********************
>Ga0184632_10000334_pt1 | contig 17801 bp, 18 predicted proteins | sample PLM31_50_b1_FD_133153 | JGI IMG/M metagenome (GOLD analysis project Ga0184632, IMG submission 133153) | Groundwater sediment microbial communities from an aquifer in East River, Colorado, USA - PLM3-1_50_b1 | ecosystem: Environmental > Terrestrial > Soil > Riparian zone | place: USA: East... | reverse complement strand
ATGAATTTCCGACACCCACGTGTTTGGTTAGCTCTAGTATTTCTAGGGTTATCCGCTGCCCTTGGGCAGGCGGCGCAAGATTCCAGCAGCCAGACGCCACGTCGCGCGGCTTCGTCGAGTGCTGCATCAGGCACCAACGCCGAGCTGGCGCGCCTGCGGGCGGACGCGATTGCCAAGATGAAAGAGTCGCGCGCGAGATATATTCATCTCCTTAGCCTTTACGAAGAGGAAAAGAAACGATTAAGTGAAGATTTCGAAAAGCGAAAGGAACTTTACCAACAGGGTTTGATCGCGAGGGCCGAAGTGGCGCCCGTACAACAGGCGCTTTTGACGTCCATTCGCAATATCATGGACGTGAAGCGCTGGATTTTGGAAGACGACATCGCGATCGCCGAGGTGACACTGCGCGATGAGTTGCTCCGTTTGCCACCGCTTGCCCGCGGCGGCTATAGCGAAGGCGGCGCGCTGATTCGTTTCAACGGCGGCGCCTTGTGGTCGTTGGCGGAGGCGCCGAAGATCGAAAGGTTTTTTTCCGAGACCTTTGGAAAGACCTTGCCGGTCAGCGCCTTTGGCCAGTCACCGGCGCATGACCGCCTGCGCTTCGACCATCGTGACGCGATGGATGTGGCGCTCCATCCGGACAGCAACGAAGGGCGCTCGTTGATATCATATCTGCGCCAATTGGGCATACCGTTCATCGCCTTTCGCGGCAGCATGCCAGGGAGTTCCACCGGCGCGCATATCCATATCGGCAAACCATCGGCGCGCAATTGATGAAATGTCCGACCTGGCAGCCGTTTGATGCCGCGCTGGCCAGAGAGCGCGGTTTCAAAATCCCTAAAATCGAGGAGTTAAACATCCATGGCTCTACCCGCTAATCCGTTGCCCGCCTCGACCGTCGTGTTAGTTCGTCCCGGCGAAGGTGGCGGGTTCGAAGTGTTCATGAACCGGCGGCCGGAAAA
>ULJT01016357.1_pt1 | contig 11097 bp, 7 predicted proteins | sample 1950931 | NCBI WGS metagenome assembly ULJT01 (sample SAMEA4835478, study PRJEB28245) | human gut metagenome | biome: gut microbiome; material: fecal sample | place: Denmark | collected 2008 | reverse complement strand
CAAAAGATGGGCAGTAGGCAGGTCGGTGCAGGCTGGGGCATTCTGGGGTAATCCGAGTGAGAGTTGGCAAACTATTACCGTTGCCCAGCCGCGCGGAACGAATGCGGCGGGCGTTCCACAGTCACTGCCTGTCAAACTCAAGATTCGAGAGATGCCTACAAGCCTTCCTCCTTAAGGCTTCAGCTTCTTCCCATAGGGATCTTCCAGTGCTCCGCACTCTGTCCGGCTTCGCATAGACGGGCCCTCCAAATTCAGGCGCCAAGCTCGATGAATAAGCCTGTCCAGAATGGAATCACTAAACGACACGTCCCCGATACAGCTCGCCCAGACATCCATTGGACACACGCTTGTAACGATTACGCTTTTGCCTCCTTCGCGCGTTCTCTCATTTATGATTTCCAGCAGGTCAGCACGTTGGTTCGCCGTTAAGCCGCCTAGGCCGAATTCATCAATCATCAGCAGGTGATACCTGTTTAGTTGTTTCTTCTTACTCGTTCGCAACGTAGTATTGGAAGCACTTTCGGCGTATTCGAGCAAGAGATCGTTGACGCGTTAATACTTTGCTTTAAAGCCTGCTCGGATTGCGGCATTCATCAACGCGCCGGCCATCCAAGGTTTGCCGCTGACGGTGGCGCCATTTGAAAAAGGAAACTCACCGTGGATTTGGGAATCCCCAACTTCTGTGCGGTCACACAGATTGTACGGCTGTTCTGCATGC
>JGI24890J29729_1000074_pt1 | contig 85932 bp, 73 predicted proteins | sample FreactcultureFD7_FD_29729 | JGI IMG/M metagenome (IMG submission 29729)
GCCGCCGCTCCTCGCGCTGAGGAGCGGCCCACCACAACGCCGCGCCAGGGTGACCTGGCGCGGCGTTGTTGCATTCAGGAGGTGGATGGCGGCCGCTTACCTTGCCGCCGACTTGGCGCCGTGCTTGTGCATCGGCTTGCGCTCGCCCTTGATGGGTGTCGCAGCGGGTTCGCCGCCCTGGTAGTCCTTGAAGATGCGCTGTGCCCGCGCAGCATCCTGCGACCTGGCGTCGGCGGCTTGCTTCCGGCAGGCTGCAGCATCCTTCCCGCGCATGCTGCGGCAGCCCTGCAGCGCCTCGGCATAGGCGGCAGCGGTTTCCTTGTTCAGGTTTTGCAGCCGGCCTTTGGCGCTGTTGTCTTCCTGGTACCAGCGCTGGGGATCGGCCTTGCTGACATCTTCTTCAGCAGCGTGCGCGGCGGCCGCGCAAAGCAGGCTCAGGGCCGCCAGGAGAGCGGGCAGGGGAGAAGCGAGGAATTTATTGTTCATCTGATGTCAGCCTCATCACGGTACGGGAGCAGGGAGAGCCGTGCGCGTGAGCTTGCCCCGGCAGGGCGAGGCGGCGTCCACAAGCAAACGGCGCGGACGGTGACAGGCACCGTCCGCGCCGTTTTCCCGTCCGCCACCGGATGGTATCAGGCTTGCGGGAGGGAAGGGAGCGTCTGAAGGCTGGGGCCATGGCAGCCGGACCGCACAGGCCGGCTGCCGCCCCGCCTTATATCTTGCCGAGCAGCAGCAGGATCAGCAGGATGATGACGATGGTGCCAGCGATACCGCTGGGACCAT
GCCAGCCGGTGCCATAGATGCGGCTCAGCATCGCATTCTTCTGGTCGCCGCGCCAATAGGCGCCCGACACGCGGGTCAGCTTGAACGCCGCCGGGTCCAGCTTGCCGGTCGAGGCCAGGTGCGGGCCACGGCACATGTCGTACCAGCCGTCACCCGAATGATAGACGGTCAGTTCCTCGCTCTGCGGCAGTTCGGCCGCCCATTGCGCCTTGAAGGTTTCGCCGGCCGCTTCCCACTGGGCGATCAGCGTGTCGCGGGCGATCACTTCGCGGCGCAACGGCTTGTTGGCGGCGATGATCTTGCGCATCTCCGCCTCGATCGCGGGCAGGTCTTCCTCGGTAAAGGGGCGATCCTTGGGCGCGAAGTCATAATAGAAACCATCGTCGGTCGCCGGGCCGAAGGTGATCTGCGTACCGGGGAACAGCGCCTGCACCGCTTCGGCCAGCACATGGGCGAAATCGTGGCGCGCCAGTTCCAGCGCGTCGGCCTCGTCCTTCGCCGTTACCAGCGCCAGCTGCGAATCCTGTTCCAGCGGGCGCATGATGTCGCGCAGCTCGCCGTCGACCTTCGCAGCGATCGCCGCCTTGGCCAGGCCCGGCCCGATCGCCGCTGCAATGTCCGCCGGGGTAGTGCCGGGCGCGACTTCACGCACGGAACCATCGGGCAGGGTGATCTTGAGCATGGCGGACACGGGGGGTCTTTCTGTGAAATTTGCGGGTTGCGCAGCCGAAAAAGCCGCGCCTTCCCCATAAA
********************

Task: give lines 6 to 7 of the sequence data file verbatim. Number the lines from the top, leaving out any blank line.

GCCGCCGCTCCTCGCGCTGAGGAGCGGCCCACCACAACGCCGCGCCAGGGTGACCTGGCGCGGCGTTGTTGCATTCAGGAGGTGGATGGCGGCCGCTTACCTTGCCGCCGACTTGGCGCCGTGCTTGTGCATCGGCTTGCGCTCGCCCTTGATGGGTGTCGCAGCGGGTTCGCCGCCCTGGTAGTCCTTGAAGATGCGCTGTGCCCGCGCAGCATCCTGCGACCTGGCGTCGGCGGCTTGCTTCCGGCAGGCTGCAGCATCCTTCCCGCGCATGCTGCGGCAGCCCTGCAGCGCCTCGGCATAGGCGGCAGCGGTTTCCTTGTTCAGGTTTTGCAGCCGGCCTTTGGCGCTGTTGTCTTCCTGGTACCAGCGCTGGGGATCGGCCTTGCTGACATCTTCTTCAGCAGCGTGCGCGGCGGCCGCGCAAAGCAGGCTCAGGGCCGCCAGGAGAGCGGGCAGGGGAGAAGCGAGGAATTTATTGTTCATCTGATGTCAGCCTCATCACGGTACGGGAGCAGGGAGAGCCGTGCGCGTGAGCTTGCCCCGGCAGGGCGAGGCGGCGTCCACAAGCAAACGGCGCGGACGGTGACAGGCACCGTCCGCGCCGTTTTCCCGTCCGCCACCGGATGGTATCAGGCTTGCGGGAGGGAAGGGAGCGTCTGAAGGCTGGGGCCATGGCAGCCGGACCGCACAGGCCGGCTGCCGCCCCGCCTTATATCTTGCCGAGCAGCAGCAGGATCAGCAGGATGATGACGATGGTGCCAGCGATACCGCTGGGACCAT
GCCAGCCGGTGCCATAGATGCGGCTCAGCATCGCATTCTTCTGGTCGCCGCGCCAATAGGCGCCCGACACGCGGGTCAGCTTGAACGCCGCCGGGTCCAGCTTGCCGGTCGAGGCCAGGTGCGGGCCACGGCACATGTCGTACCAGCCGTCACCCGAATGATAGACGGTCAGTTCCTCGCTCTGCGGCAGTTCGGCCGCCCATTGCGCCTTGAAGGTTTCGCCGGCCGCTTCCCACTGGGCGATCAGCGTGTCGCGGGCGATCACTTCGCGGCGCAACGGCTTGTTGGCGGCGATGATCTTGCGCATCTCCGCCTCGATCGCGGGCAGGTCTTCCTCGGTAAAGGGGCGATCCTTGGGCGCGAAGTCATAATAGAAACCATCGTCGGTCGCCGGGCCGAAGGTGATCTGCGTACCGGGGAACAGCGCCTGCACCGCTTCGGCCAGCACATGGGCGAAATCGTGGCGCGCCAGTTCCAGCGCGTCGGCCTCGTCCTTCGCCGTTACCAGCGCCAGCTGCGAATCCTGTTCCAGCGGGCGCATGATGTCGCGCAGCTCGCCGTCGACCTTCGCAGCGATCGCCGCCTTGGCCAGGCCCGGCCCGATCGCCGCTGCAATGTCCGCCGGGGTAGTGCCGGGCGCGACTTCACGCACGGAACCATCGGGCAGGGTGATCTTGAGCATGGCGGACACGGGGGGTCTTTCTGTGAAATTTGCGGGTTGCGCAGCCGAAAAAGCCGCGCCTTCCCCATAAA